A large fraction of the leaders in the field have attended his course – receiving their first instruction on fMRI and neuroimaging there. Peter Bandettini, Ph.D., Director of Functional Magnetic Resonance Imaging Core Facility (FMRIF) collected the following quotes:
2020 Mentor Award Winner: F. Xavier Castellanos
In her nomination letter, Lucina Q. Uddin describes Francisco Xavier Castellanos as “a winner with great mentoring values, guiding his lab members to become independent thinkers and scientists. He is a tireless mentor and teacher. He proposes clear goals with defined timeline and expectation along the way and he predicts correctly. He shows a clear vision of a career path and best opportunities that should not be to define a path for new lab members. He is able to teach the art of “grantsmanship”, one that every scientist must master. Xavier is always there for his trainees, current and past. Trainees can always count on Xavier to submit a letter of recommendation at a moment’s notice, which is a great aid to apply for fellowships, grants, and positions as the opportunities arise. He is always happy to comply with letter requests, no matter how frequent. He also remains, at every career transition, a sounding board, providing clear-headed, rational and thoughtful advice.”
Lucina mentioned one particular anecdote that represents her experience of being supervised by F. Xavier Castellanos: “One particularly salient example of Xavier’s unconditional and enthusiastic support for his trainees comes to mind. One day, in a conversation with Bharat Biswal, we were tossing around the idea of trying to collect neuroimaging data from a split-brain patient in order to test a theory we had about functional connectivity. Without a fuss, Xavier funded the trip for me and a colleague to fly across the country, collect data from this unique patient, and spend months analyzing the data (though this project was unrelated to any of his grants at that time). This spontaneous trip led to a number of interesting case studies (Nomi et al. 2019, Uddin et al. 2008), and remains one of my favorite Xavier memories. The fact that he has always been enthusiastically supportive of whimsical projects has made science fun over the years.”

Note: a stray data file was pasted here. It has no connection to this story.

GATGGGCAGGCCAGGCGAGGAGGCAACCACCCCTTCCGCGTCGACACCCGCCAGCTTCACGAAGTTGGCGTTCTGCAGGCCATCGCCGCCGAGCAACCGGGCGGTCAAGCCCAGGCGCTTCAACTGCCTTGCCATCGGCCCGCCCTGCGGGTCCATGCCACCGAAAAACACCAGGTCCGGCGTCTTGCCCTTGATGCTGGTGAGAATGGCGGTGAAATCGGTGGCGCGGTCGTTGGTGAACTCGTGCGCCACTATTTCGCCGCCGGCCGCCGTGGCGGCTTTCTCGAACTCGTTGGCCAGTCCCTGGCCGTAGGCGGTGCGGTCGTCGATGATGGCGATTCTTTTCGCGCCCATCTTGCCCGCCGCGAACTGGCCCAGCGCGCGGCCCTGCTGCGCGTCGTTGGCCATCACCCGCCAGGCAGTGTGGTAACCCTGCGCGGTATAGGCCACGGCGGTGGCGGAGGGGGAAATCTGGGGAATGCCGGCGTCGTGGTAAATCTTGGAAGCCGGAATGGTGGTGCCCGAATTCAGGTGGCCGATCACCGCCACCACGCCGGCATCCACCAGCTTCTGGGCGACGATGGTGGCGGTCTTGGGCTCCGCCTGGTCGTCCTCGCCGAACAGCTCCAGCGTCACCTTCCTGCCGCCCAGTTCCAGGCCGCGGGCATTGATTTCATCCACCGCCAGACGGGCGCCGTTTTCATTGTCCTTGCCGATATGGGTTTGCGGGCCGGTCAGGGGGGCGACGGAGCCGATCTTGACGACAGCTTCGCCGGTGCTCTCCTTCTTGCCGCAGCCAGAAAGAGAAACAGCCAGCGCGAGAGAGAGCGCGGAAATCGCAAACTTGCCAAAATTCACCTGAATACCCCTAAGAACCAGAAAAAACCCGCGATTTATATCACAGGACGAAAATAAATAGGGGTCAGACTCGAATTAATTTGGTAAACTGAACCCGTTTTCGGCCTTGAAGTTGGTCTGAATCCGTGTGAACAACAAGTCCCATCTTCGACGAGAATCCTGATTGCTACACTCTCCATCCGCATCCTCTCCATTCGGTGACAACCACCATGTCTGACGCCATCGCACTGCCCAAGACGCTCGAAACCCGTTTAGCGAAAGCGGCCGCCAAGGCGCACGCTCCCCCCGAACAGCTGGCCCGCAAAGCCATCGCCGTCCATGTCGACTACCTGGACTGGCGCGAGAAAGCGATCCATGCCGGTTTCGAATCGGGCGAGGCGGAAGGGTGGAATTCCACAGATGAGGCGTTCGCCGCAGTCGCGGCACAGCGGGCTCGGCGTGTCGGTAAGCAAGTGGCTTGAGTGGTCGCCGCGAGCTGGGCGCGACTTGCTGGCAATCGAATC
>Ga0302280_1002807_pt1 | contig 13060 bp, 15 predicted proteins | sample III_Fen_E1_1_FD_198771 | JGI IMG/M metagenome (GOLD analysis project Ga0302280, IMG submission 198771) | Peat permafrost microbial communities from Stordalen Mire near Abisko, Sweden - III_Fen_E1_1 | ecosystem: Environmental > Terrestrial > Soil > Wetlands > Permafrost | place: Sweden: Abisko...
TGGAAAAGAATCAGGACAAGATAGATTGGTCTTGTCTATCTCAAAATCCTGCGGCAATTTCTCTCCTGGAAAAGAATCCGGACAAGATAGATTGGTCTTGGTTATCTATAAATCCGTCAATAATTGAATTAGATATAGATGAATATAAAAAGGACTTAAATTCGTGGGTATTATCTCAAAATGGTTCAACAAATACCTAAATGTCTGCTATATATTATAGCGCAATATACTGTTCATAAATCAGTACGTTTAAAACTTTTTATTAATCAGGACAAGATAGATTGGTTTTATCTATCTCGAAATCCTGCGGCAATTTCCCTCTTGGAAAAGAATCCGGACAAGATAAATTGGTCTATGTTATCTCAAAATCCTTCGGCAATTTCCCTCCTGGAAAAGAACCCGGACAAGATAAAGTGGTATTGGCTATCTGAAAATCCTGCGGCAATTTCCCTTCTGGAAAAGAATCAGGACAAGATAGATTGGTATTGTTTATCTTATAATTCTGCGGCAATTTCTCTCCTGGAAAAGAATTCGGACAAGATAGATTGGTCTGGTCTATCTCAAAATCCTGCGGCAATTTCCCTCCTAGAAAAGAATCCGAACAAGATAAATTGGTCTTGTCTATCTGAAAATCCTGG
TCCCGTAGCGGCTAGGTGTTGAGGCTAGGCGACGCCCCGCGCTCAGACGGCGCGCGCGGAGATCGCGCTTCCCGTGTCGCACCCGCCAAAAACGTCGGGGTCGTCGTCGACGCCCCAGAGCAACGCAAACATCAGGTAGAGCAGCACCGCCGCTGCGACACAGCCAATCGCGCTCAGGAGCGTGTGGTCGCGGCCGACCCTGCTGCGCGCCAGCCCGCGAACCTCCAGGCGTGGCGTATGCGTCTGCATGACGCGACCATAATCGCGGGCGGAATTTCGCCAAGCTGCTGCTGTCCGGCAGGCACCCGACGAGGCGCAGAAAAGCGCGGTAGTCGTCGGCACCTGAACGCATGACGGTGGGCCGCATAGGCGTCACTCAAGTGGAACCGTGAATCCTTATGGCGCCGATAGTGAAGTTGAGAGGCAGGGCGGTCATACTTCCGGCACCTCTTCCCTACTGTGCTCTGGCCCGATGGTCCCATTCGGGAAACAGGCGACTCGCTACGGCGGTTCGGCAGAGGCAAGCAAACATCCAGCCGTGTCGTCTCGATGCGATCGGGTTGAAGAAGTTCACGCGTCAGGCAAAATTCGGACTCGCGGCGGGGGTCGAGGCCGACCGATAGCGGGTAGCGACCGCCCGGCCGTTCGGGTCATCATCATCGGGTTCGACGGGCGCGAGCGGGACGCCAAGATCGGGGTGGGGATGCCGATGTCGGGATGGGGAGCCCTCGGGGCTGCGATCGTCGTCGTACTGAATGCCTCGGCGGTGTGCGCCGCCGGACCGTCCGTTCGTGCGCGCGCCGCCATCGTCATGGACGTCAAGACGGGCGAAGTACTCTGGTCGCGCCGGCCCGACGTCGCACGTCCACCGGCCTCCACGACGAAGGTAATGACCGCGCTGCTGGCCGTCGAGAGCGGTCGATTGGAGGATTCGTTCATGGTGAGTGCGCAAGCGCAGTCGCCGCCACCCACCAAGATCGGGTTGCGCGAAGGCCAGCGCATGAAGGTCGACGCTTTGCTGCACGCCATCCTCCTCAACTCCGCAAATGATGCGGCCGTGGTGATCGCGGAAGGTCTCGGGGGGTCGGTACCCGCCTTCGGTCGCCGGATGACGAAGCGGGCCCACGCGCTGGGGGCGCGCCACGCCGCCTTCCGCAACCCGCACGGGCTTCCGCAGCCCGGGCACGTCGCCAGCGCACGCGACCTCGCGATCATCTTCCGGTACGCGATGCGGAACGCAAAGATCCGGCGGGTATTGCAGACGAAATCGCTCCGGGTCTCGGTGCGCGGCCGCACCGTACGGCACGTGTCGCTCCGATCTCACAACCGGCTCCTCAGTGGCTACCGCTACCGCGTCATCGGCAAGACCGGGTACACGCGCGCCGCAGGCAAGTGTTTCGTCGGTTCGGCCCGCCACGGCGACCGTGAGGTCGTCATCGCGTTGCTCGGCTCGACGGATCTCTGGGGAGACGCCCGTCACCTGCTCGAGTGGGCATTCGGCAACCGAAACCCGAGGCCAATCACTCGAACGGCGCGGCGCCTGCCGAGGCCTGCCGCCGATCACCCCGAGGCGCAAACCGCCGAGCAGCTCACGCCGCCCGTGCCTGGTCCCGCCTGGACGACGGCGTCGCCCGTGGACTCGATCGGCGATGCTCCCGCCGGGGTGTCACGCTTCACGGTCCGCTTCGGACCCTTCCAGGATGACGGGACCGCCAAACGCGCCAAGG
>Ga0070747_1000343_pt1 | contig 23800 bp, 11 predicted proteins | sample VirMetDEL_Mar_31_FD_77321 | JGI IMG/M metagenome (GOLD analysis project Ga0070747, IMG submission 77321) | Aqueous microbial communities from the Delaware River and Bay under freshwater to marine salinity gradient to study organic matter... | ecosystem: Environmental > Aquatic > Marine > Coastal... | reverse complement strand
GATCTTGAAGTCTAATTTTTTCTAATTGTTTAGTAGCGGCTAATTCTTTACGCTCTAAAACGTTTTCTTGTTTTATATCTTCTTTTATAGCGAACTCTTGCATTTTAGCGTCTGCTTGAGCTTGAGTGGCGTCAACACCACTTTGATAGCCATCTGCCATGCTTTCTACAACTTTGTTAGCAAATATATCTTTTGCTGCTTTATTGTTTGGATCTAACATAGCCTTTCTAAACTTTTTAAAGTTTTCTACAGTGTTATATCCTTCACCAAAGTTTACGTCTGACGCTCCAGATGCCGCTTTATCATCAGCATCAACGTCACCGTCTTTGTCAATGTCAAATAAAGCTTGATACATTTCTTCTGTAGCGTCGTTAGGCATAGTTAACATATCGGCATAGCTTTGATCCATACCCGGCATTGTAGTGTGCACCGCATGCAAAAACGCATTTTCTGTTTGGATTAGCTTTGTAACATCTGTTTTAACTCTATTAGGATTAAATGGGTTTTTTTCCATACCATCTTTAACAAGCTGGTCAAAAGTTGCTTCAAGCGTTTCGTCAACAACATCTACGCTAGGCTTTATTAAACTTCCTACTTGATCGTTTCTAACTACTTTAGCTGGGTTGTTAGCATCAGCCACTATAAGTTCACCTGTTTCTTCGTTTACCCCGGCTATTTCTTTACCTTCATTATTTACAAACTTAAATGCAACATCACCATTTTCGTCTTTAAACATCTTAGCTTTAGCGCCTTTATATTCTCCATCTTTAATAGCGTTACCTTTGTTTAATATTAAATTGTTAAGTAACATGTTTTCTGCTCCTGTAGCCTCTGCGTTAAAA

What particularly distinguishes Xavier from other senior successful scientists is his generosity, intellectuality and personality. He clearly has had a positive impact on a number of young scientists. Indeed, it is worth noting that three of his previous mentees (Lucina Uddin, Mike Milham, and Daniel Margulies) have received the OHBM Early Career Award. Another example of the way in which Xavier exemplifies the values of collegiality and building community through acknowledgment and recognition is in his authorship practices. He never hesitated to add junior scientists as co-authors on manuscripts, and readily gave up senior authorship positions to his trainees, as he always practices the maxim of giving credit where credit is due.
Xavier has been a proponent of open science before open science was a thing. His lab was one of the earliest to get involved in grass-roots data sharing initiatives such as the Autism Brain Imaging Data Exchange, the ADHD 200 International Neuroimaging Data-sharing Initiative, and the Enhanced Nathan Kline Institute – Rockland Sample. In fact, he is acknowledging that so much data are collected and so many people are needed to analyze them, so he favors giving others the opportunity to use their expertise without worrying about authorship or credit or restrictions. This kind of radical data sharing has inspired countless researchers worldwide, who are beginning to follow a similar philosophy. Xavier’s lab and pioneering radical data sharing initiatives set the stage for the current climate of open science and collaboration that permeates the field today.